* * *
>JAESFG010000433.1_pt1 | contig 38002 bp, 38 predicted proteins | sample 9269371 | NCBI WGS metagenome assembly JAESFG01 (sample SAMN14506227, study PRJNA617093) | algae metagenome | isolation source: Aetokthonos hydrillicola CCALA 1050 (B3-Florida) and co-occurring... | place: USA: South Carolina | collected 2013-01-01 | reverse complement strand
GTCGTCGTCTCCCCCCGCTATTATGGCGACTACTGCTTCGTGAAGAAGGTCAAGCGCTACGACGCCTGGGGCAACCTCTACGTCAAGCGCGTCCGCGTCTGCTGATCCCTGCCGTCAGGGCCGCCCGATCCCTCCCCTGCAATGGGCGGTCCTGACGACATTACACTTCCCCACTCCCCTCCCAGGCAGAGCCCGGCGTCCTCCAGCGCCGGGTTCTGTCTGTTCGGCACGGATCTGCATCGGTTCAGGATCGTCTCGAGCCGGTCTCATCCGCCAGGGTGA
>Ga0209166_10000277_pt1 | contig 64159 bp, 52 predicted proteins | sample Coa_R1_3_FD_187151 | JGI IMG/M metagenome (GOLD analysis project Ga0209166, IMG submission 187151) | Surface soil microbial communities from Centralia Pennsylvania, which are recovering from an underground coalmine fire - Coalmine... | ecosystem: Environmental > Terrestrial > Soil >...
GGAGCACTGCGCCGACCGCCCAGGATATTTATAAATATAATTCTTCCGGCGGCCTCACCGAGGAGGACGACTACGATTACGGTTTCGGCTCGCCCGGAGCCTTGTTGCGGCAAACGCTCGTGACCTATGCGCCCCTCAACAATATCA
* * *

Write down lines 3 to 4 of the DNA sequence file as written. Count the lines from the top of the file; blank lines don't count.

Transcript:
>Ga0209166_10000277_pt1 | contig 64159 bp, 52 predicted proteins | sample Coa_R1_3_FD_187151 | JGI IMG/M metagenome (GOLD analysis project Ga0209166, IMG submission 187151) | Surface soil microbial communities from Centralia Pennsylvania, which are recovering from an underground coalmine fire - Coalmine... | ecosystem: Environmental > Terrestrial > Soil >...
GGAGCACTGCGCCGACCGCCCAGGATATTTATAAATATAATTCTTCCGGCGGCCTCACCGAGGAGGACGACTACGATTACGGTTTCGGCTCGCCCGGAGCCTTGTTGCGGCAAACGCTCGTGACCTATGCGCCCCTCAACAATATCA